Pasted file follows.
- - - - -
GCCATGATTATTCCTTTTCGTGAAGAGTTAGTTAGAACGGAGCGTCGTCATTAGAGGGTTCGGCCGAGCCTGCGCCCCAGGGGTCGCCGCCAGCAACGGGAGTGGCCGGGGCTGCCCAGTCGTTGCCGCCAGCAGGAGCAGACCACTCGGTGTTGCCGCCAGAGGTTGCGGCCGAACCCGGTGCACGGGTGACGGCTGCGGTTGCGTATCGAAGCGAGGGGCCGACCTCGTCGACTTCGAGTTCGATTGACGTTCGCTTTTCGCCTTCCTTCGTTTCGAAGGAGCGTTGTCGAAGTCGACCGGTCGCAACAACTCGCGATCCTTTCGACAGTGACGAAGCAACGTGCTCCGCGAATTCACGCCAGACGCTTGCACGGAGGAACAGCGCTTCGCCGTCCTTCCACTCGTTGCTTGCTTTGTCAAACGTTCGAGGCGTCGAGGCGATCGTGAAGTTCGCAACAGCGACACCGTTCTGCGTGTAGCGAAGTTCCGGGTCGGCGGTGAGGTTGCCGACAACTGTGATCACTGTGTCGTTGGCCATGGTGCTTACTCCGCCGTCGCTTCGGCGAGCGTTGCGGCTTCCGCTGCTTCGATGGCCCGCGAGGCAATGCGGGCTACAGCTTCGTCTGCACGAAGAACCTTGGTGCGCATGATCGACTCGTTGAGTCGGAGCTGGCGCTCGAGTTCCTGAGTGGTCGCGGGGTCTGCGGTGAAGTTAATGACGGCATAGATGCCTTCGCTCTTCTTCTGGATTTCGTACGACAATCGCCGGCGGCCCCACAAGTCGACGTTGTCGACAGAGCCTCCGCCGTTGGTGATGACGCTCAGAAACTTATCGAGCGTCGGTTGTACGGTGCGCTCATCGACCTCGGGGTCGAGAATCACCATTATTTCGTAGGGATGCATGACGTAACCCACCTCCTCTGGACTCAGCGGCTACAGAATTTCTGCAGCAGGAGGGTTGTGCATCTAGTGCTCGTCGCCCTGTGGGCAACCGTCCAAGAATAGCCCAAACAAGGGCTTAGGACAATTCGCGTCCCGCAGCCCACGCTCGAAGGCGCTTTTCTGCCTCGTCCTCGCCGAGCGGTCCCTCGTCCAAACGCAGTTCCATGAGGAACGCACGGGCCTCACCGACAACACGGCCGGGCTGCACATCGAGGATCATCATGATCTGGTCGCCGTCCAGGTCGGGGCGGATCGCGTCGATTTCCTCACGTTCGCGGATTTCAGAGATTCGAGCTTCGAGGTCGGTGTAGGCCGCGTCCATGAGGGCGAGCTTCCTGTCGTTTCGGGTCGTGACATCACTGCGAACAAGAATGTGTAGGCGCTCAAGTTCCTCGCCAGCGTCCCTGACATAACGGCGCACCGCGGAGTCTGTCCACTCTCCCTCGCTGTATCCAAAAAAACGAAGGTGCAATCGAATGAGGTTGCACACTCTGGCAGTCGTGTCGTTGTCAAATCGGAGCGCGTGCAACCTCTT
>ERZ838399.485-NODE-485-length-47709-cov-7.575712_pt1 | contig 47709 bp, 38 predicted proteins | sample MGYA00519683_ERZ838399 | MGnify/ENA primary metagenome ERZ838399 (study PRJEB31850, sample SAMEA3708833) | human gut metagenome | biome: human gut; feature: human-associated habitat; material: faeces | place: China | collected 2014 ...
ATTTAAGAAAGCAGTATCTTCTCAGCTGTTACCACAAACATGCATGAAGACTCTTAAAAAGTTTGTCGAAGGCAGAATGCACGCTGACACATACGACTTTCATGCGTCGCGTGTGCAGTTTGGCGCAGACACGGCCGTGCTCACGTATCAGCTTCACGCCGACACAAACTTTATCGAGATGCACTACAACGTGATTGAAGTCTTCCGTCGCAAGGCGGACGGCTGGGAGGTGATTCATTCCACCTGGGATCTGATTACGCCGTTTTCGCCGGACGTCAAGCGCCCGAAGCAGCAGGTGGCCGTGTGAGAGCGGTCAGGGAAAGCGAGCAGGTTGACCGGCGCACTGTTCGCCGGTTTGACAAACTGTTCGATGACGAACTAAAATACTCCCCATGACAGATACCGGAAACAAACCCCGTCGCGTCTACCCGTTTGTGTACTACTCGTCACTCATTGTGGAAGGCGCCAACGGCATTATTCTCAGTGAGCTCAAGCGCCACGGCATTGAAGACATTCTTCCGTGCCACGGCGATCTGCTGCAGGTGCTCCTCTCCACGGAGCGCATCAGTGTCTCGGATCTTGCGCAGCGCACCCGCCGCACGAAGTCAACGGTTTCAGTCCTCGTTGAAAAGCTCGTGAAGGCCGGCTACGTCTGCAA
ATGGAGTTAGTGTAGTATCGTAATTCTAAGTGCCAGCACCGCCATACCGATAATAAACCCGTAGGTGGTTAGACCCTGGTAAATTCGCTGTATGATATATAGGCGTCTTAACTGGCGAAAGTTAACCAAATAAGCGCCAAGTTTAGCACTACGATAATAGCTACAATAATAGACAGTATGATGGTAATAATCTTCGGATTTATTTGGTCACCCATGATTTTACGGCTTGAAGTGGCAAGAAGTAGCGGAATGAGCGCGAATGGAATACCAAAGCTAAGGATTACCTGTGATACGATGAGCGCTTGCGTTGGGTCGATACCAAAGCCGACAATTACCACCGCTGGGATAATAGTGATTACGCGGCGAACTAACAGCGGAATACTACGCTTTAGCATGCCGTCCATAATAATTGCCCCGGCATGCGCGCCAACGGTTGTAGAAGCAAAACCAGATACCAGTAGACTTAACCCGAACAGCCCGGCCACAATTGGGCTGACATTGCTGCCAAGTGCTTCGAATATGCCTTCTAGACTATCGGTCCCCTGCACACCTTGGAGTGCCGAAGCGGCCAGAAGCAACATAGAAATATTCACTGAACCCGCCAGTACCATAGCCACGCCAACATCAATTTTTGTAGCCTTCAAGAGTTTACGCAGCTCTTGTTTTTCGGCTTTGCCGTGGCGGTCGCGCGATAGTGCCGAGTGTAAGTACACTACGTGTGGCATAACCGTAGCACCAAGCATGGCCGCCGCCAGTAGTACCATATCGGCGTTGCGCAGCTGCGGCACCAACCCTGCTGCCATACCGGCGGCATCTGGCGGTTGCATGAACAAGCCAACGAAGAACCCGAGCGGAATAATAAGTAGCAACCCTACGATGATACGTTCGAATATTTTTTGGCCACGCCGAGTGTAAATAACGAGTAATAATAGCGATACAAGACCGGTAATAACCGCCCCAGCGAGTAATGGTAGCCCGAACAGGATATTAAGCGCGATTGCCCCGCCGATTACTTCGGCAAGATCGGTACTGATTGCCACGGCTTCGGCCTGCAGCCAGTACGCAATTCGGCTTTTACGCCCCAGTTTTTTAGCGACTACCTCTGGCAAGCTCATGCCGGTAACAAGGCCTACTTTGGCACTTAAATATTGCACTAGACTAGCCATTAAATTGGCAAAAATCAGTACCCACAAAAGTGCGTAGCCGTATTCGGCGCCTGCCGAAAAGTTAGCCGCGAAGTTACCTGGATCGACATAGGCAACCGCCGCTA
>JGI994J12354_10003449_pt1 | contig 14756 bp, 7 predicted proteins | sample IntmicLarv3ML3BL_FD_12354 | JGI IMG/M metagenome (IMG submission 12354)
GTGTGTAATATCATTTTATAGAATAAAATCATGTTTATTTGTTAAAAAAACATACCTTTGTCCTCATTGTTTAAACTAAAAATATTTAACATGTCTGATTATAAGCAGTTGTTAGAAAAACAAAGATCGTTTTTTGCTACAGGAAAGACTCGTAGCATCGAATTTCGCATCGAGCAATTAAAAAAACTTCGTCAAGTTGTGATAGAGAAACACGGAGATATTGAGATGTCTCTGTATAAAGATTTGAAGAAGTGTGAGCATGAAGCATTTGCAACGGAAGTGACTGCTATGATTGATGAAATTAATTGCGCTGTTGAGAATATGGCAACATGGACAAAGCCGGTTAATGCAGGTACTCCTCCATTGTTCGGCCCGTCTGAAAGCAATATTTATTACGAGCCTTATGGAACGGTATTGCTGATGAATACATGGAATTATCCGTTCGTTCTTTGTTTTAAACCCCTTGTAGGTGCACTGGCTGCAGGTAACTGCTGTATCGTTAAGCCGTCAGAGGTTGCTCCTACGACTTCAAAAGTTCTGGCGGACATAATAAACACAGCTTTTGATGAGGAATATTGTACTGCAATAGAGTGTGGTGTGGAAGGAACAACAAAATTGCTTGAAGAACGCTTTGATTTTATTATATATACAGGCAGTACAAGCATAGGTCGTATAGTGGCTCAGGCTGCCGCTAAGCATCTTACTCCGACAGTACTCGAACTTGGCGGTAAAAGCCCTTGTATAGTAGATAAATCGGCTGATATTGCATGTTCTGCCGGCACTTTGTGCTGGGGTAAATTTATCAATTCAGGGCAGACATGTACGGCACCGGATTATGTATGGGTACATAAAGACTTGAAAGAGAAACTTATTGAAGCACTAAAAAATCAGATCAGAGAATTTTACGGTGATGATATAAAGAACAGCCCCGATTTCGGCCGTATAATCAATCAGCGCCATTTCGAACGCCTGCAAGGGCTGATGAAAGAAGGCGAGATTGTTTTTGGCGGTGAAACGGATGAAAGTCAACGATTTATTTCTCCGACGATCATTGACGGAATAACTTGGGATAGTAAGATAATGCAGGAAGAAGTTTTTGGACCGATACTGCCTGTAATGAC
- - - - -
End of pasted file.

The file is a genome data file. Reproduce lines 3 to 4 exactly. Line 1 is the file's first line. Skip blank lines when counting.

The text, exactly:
ATTTAAGAAAGCAGTATCTTCTCAGCTGTTACCACAAACATGCATGAAGACTCTTAAAAAGTTTGTCGAAGGCAGAATGCACGCTGACACATACGACTTTCATGCGTCGCGTGTGCAGTTTGGCGCAGACACGGCCGTGCTCACGTATCAGCTTCACGCCGACACAAACTTTATCGAGATGCACTACAACGTGATTGAAGTCTTCCGTCGCAAGGCGGACGGCTGGGAGGTGATTCATTCCACCTGGGATCTGATTACGCCGTTTTCGCCGGACGTCAAGCGCCCGAAGCAGCAGGTGGCCGTGTGAGAGCGGTCAGGGAAAGCGAGCAGGTTGACCGGCGCACTGTTCGCCGGTTTGACAAACTGTTCGATGACGAACTAAAATACTCCCCATGACAGATACCGGAAACAAACCCCGTCGCGTCTACCCGTTTGTGTACTACTCGTCACTCATTGTGGAAGGCGCCAACGGCATTATTCTCAGTGAGCTCAAGCGCCACGGCATTGAAGACATTCTTCCGTGCCACGGCGATCTGCTGCAGGTGCTCCTCTCCACGGAGCGCATCAGTGTCTCGGATCTTGCGCAGCGCACCCGCCGCACGAAGTCAACGGTTTCAGTCCTCGTTGAAAAGCTCGTGAAGGCCGGCTACGTCTGCAA
ATGGAGTTAGTGTAGTATCGTAATTCTAAGTGCCAGCACCGCCATACCGATAATAAACCCGTAGGTGGTTAGACCCTGGTAAATTCGCTGTATGATATATAGGCGTCTTAACTGGCGAAAGTTAACCAAATAAGCGCCAAGTTTAGCACTACGATAATAGCTACAATAATAGACAGTATGATGGTAATAATCTTCGGATTTATTTGGTCACCCATGATTTTACGGCTTGAAGTGGCAAGAAGTAGCGGAATGAGCGCGAATGGAATACCAAAGCTAAGGATTACCTGTGATACGATGAGCGCTTGCGTTGGGTCGATACCAAAGCCGACAATTACCACCGCTGGGATAATAGTGATTACGCGGCGAACTAACAGCGGAATACTACGCTTTAGCATGCCGTCCATAATAATTGCCCCGGCATGCGCGCCAACGGTTGTAGAAGCAAAACCAGATACCAGTAGACTTAACCCGAACAGCCCGGCCACAATTGGGCTGACATTGCTGCCAAGTGCTTCGAATATGCCTTCTAGACTATCGGTCCCCTGCACACCTTGGAGTGCCGAAGCGGCCAGAAGCAACATAGAAATATTCACTGAACCCGCCAGTACCATAGCCACGCCAACATCAATTTTTGTAGCCTTCAAGAGTTTACGCAGCTCTTGTTTTTCGGCTTTGCCGTGGCGGTCGCGCGATAGTGCCGAGTGTAAGTACACTACGTGTGGCATAACCGTAGCACCAAGCATGGCCGCCGCCAGTAGTACCATATCGGCGTTGCGCAGCTGCGGCACCAACCCTGCTGCCATACCGGCGGCATCTGGCGGTTGCATGAACAAGCCAACGAAGAACCCGAGCGGAATAATAAGTAGCAACCCTACGATGATACGTTCGAATATTTTTTGGCCACGCCGAGTGTAAATAACGAGTAATAATAGCGATACAAGACCGGTAATAACCGCCCCAGCGAGTAATGGTAGCCCGAACAGGATATTAAGCGCGATTGCCCCGCCGATTACTTCGGCAAGATCGGTACTGATTGCCACGGCTTCGGCCTGCAGCCAGTACGCAATTCGGCTTTTACGCCCCAGTTTTTTAGCGACTACCTCTGGCAAGCTCATGCCGGTAACAAGGCCTACTTTGGCACTTAAATATTGCACTAGACTAGCCATTAAATTGGCAAAAATCAGTACCCACAAAAGTGCGTAGCCGTATTCGGCGCCTGCCGAAAAGTTAGCCGCGAAGTTACCTGGATCGACATAGGCAACCGCCGCTA